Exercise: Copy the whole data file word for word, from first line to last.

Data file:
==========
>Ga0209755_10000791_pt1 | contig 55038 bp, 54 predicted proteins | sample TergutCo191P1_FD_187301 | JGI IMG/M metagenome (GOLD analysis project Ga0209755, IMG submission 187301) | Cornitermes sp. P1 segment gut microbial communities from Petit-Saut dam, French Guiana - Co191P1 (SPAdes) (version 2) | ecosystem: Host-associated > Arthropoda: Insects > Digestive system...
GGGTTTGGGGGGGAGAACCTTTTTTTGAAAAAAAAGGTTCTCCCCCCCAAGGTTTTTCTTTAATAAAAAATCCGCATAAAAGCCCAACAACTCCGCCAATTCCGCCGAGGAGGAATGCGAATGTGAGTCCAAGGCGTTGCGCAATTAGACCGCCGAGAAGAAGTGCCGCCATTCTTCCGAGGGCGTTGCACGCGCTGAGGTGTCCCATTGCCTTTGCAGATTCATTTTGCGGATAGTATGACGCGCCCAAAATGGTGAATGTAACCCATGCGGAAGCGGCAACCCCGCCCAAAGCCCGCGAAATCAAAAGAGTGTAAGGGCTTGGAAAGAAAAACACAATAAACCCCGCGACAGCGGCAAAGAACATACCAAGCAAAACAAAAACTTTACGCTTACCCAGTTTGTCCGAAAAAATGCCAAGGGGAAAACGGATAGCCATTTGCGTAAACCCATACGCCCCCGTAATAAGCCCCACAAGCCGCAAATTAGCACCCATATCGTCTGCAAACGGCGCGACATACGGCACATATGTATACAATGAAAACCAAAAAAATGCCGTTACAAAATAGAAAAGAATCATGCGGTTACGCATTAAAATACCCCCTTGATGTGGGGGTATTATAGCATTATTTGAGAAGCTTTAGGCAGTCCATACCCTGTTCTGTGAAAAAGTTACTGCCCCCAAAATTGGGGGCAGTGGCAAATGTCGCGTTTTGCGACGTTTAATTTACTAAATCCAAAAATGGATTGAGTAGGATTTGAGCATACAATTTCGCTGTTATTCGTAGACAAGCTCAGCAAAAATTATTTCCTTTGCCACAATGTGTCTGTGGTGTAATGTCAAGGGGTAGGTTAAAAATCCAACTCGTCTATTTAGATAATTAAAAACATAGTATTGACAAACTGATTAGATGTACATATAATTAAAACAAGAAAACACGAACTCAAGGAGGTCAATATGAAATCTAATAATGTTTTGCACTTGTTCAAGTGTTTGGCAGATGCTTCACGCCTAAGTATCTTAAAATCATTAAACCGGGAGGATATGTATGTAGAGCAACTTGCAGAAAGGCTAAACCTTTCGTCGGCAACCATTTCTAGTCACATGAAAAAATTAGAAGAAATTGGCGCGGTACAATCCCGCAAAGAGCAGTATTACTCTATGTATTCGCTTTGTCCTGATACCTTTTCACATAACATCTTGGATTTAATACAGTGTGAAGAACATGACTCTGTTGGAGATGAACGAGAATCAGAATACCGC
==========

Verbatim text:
>Ga0209755_10000791_pt1 | contig 55038 bp, 54 predicted proteins | sample TergutCo191P1_FD_187301 | JGI IMG/M metagenome (GOLD analysis project Ga0209755, IMG submission 187301) | Cornitermes sp. P1 segment gut microbial communities from Petit-Saut dam, French Guiana - Co191P1 (SPAdes) (version 2) | ecosystem: Host-associated > Arthropoda: Insects > Digestive system...
GGGTTTGGGGGGGAGAACCTTTTTTTGAAAAAAAAGGTTCTCCCCCCCAAGGTTTTTCTTTAATAAAAAATCCGCATAAAAGCCCAACAACTCCGCCAATTCCGCCGAGGAGGAATGCGAATGTGAGTCCAAGGCGTTGCGCAATTAGACCGCCGAGAAGAAGTGCCGCCATTCTTCCGAGGGCGTTGCACGCGCTGAGGTGTCCCATTGCCTTTGCAGATTCATTTTGCGGATAGTATGACGCGCCCAAAATGGTGAATGTAACCCATGCGGAAGCGGCAACCCCGCCCAAAGCCCGCGAAATCAAAAGAGTGTAAGGGCTTGGAAAGAAAAACACAATAAACCCCGCGACAGCGGCAAAGAACATACCAAGCAAAACAAAAACTTTACGCTTACCCAGTTTGTCCGAAAAAATGCCAAGGGGAAAACGGATAGCCATTTGCGTAAACCCATACGCCCCCGTAATAAGCCCCACAAGCCGCAAATTAGCACCCATATCGTCTGCAAACGGCGCGACATACGGCACATATGTATACAATGAAAACCAAAAAAATGCCGTTACAAAATAGAAAAGAATCATGCGGTTACGCATTAAAATACCCCCTTGATGTGGGGGTATTATAGCATTATTTGAGAAGCTTTAGGCAGTCCATACCCTGTTCTGTGAAAAAGTTACTGCCCCCAAAATTGGGGGCAGTGGCAAATGTCGCGTTTTGCGACGTTTAATTTACTAAATCCAAAAATGGATTGAGTAGGATTTGAGCATACAATTTCGCTGTTATTCGTAGACAAGCTCAGCAAAAATTATTTCCTTTGCCACAATGTGTCTGTGGTGTAATGTCAAGGGGTAGGTTAAAAATCCAACTCGTCTATTTAGATAATTAAAAACATAGTATTGACAAACTGATTAGATGTACATATAATTAAAACAAGAAAACACGAACTCAAGGAGGTCAATATGAAATCTAATAATGTTTTGCACTTGTTCAAGTGTTTGGCAGATGCTTCACGCCTAAGTATCTTAAAATCATTAAACCGGGAGGATATGTATGTAGAGCAACTTGCAGAAAGGCTAAACCTTTCGTCGGCAACCATTTCTAGTCACATGAAAAAATTAGAAGAAATTGGCGCGGTACAATCCCGCAAAGAGCAGTATTACTCTATGTATTCGCTTTGTCCTGATACCTTTTCACATAACATCTTGGATTTAATACAGTGTGAAGAACATGACTCTGTTGGAGATGAACGAGAATCAGAATACCGC